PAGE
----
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  • Killing Each Other Softly: The Critical Role of Gentle Humor in Intimate Relationships

    A common problem I deal with in couples therapy is people often a) don’t use nearly enough humor in their relationships, and b) use humor in a way that hurts more than it heals. Let’s face it. When you try to make a well-intentioned joke to your partner, and it ends up hurting their feelings, it’s usually embarrassing, frustrating, or both. In this post, I want to address how important it is that humor is used often, while emphasizing also that it must be used skillfully.

    [read this post on Medium]

    Never Hurt Your Partner With Humor

    First, let’s get clear on this: anytime your partner is hurt on your account, whether hurting them was your intention or not, a small tear has just opened up in the relationship. It’s small, but it’s not nothing. Small tears have to be repaired, or they will often get bigger and bigger. The bigger they get, the harder they are to repair, and the longer it will take.

    Men — At all costs, avoid jokes about your partner’s weight, size, body, hair, makeup, clothing, skin, or anything else related to her physical body that she is insecure about. You can tell what she’s insecure about by the types of negative comments she makes about herself, or how deadly silent she is on certain topics. Is she heavier than she’d probably like to be, even just by a little? Have you noticed she never, ever talks about it? If so, that’s likely because it’s a tender spot.

    Often when a man discovers his partner is sensitive about something, he will make jokes to lighten things up and help her feel less insecure. This usually does more harm than good. Stay away from things she is sensitive about, and one of the main things most women are sensitive about is their appearance.

    Women — Avoid jokes about or comments on your husband not making enough money. Never make a negative comment about him on social media, even if you’re just responding to what you think is a funny cartoon about men posted by someone else.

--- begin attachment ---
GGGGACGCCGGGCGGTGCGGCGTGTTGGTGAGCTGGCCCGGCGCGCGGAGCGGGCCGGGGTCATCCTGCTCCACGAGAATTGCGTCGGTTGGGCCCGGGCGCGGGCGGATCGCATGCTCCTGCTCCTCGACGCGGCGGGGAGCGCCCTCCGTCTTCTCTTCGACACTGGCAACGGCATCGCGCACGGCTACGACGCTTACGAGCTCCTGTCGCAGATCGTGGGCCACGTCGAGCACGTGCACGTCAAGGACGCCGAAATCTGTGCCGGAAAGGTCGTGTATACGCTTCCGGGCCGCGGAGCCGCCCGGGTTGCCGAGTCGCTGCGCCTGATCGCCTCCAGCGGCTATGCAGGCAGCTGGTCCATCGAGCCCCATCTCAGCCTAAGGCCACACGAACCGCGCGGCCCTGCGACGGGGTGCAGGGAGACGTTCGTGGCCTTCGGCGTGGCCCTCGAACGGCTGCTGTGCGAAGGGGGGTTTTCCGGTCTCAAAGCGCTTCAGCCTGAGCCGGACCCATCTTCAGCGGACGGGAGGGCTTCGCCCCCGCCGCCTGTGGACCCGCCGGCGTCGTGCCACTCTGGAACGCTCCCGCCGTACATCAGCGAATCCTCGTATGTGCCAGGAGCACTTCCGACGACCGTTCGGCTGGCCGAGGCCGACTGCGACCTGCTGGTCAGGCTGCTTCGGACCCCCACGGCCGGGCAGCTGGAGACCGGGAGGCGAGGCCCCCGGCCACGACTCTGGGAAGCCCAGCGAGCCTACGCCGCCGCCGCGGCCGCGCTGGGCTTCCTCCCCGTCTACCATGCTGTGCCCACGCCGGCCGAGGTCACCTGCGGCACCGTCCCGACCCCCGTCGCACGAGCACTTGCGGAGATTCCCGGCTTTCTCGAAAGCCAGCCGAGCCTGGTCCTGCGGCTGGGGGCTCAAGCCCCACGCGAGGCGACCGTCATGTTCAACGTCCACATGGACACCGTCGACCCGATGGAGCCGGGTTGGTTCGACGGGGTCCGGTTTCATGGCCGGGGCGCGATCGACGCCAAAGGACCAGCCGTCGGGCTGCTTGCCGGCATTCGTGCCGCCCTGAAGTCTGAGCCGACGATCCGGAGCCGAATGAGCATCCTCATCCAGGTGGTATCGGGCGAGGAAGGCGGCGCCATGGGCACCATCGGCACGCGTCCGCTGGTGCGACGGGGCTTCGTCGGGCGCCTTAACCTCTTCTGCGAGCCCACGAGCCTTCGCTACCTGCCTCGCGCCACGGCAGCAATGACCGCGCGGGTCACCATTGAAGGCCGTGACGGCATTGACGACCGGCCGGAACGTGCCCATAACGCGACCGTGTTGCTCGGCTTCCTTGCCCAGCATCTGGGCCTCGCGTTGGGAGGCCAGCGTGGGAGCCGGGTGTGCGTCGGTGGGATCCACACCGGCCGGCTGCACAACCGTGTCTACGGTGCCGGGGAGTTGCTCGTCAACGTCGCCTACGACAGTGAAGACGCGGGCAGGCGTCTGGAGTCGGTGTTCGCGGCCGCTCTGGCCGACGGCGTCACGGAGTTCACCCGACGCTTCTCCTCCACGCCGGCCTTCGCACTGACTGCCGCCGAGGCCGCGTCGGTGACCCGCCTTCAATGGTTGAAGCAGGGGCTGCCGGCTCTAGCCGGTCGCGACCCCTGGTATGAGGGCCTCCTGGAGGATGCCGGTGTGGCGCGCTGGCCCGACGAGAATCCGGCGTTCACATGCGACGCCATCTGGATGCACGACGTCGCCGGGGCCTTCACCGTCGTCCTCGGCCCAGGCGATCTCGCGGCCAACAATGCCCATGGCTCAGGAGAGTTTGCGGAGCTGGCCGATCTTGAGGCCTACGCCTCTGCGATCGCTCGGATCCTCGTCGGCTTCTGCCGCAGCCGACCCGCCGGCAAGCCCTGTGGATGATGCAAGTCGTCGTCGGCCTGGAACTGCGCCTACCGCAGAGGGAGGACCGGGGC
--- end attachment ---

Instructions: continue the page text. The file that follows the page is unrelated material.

Women often believe there’s very little they can say that will actually hurt their big, strong, silent husband, but this is rarely the case. Chances are your words have potential to hurt him way more than you realize, because so much of his ego is based on being able to please you and keep you happy.Those are important areas to avoid.

    Topics to Avoid

    Other things to be careful about when joking: each others’ families, sexual issues, mental health, fears and anxieties, and quirks. This isn’t to suggest there’s never any effective way to make a good-natured comment about some of these areas, but they are highly sensitive, and unless you and your partner are very close emotionally, and very in-tune with each other, these are things you’d probably be wise to avoid.

    I have sat through so many times where one partner makes what they think is a joke about the other person, and I can tell that person is deeply hurt, or offended, and the person who made the joke doesn’t even notice.

    How do you know, when you make a joke to your partner about something, that they feel you are laughing with them and not at them? Because your partner always needs to feel you are laughing with them.

    Laugh With Your Partner, Never At Them

    There is never a time you can laugh at your partner and have that be okay for your relationship. Do you ever find yourself making jokes to your partner about your partner, and you know that underneath the joke, you actually are angry with them, or hurt, or frustrated about something? If so, you need to be able to have a straight-up conversation with them about that, not disguise your agenda with a joke so when you hurt them you can retreat to the safety of, “Geez, I was only kidding!”

    I think often partners make jokes about things they actually want the other person to change, but they don’t know how to have an honest conversation about it.

    “Oh yes, I can always depend on you to leave dishes in the sink.” (Rolling eyes and half-laughing)

    “We both know I can’t go anywhere without you needing to interrogate me about every detail!” (Said while smiling)

    “Being married to my partner is just like having a third child.” (Said sweetly, with a hand gently on his arm, but his expression belies that this is just a joke.)

    The Purpose of Joking in Intimate Relationships

    Joking in a relationship, really, is for one purpose, and that is the strengthening of the bond between the partners. “How does it do that?” you ask? By aligning them with each other. When you and another person laugh at the same joke, you are aligned. Humor has this amazing power to unite, to lighten the loads of both people laughing, to show them they have something in common. The more you and your partner genuinely laugh together, the closer you will become. And the more one of you laughs while the other isn’t laughing, the bigger that tear is getting in the fabric of your relationship.

    If you don’t know how to truly laugh together right now, you can still improve your relationship simply by making sure that neither of you are frequently laughing alone. Bring more gentleness and joy into your humor, and you will be amazed how much it will do to heal you both.